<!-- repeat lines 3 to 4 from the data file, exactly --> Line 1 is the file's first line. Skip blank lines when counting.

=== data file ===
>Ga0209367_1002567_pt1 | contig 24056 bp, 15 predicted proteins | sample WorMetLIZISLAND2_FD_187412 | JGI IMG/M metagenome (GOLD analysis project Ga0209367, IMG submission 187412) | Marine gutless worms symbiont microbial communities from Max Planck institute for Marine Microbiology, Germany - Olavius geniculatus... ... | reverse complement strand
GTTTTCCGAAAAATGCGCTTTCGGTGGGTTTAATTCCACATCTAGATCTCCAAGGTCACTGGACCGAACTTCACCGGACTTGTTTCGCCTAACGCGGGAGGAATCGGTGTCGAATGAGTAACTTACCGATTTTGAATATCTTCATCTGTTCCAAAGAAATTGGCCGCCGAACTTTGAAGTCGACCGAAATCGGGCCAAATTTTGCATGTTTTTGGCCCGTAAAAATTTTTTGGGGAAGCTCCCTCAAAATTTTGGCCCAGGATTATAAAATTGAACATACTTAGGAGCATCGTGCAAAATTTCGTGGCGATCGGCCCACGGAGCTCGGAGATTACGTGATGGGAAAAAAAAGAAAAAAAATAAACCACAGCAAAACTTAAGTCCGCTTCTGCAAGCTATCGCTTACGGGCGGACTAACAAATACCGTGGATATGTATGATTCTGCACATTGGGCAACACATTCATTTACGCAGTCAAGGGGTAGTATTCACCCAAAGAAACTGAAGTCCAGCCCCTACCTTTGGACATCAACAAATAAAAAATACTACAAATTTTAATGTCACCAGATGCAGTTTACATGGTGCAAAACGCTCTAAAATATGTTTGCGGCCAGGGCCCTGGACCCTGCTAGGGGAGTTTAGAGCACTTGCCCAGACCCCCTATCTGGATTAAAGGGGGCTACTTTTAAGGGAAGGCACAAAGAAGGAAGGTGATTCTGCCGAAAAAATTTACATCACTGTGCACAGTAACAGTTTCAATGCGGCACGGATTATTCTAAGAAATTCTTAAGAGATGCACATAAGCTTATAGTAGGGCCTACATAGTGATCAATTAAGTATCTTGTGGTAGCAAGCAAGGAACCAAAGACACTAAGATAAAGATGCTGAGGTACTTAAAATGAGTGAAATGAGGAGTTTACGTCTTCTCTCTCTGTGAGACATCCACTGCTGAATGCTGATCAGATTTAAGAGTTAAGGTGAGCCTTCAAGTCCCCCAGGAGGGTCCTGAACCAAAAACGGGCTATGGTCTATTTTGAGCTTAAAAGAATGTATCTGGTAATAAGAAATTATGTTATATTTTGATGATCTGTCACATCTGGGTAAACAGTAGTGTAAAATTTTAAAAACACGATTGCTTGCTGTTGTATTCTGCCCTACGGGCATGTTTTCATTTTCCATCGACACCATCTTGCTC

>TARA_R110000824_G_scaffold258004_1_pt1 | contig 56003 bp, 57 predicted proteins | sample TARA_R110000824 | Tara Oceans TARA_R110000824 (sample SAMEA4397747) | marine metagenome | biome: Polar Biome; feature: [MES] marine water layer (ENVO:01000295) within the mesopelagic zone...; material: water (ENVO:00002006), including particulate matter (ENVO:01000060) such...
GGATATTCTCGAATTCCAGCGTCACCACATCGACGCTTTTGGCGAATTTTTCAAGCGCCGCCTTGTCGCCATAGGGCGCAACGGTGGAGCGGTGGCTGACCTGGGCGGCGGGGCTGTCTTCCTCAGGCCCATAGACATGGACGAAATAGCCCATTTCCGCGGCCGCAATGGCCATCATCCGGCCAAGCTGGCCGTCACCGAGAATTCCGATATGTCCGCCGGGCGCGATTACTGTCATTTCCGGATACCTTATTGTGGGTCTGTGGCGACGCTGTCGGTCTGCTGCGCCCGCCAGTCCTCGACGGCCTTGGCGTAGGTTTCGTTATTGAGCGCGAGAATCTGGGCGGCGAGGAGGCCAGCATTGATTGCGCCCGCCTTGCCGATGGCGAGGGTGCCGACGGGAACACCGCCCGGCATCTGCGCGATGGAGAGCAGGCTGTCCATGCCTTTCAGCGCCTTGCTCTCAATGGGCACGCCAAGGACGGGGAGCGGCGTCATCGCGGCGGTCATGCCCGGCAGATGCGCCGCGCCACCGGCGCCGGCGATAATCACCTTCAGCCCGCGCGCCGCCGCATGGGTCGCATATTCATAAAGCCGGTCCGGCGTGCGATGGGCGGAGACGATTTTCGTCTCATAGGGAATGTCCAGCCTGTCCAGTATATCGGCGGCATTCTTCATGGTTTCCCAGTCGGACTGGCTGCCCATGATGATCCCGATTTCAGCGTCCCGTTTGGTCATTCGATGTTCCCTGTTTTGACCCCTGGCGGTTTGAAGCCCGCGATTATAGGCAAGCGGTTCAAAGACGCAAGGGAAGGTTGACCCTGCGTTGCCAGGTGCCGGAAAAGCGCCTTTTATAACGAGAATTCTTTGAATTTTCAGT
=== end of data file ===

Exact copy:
>TARA_R110000824_G_scaffold258004_1_pt1 | contig 56003 bp, 57 predicted proteins | sample TARA_R110000824 | Tara Oceans TARA_R110000824 (sample SAMEA4397747) | marine metagenome | biome: Polar Biome; feature: [MES] marine water layer (ENVO:01000295) within the mesopelagic zone...; material: water (ENVO:00002006), including particulate matter (ENVO:01000060) such...
GGATATTCTCGAATTCCAGCGTCACCACATCGACGCTTTTGGCGAATTTTTCAAGCGCCGCCTTGTCGCCATAGGGCGCAACGGTGGAGCGGTGGCTGACCTGGGCGGCGGGGCTGTCTTCCTCAGGCCCATAGACATGGACGAAATAGCCCATTTCCGCGGCCGCAATGGCCATCATCCGGCCAAGCTGGCCGTCACCGAGAATTCCGATATGTCCGCCGGGCGCGATTACTGTCATTTCCGGATACCTTATTGTGGGTCTGTGGCGACGCTGTCGGTCTGCTGCGCCCGCCAGTCCTCGACGGCCTTGGCGTAGGTTTCGTTATTGAGCGCGAGAATCTGGGCGGCGAGGAGGCCAGCATTGATTGCGCCCGCCTTGCCGATGGCGAGGGTGCCGACGGGAACACCGCCCGGCATCTGCGCGATGGAGAGCAGGCTGTCCATGCCTTTCAGCGCCTTGCTCTCAATGGGCACGCCAAGGACGGGGAGCGGCGTCATCGCGGCGGTCATGCCCGGCAGATGCGCCGCGCCACCGGCGCCGGCGATAATCACCTTCAGCCCGCGCGCCGCCGCATGGGTCGCATATTCATAAAGCCGGTCCGGCGTGCGATGGGCGGAGACGATTTTCGTCTCATAGGGAATGTCCAGCCTGTCCAGTATATCGGCGGCATTCTTCATGGTTTCCCAGTCGGACTGGCTGCCCATGATGATCCCGATTTCAGCGTCCCGTTTGGTCATTCGATGTTCCCTGTTTTGACCCCTGGCGGTTTGAAGCCCGCGATTATAGGCAAGCGGTTCAAAGACGCAAGGGAAGGTTGACCCTGCGTTGCCAGGTGCCGGAAAAGCGCCTTTTATAACGAGAATTCTTTGAATTTTCAGT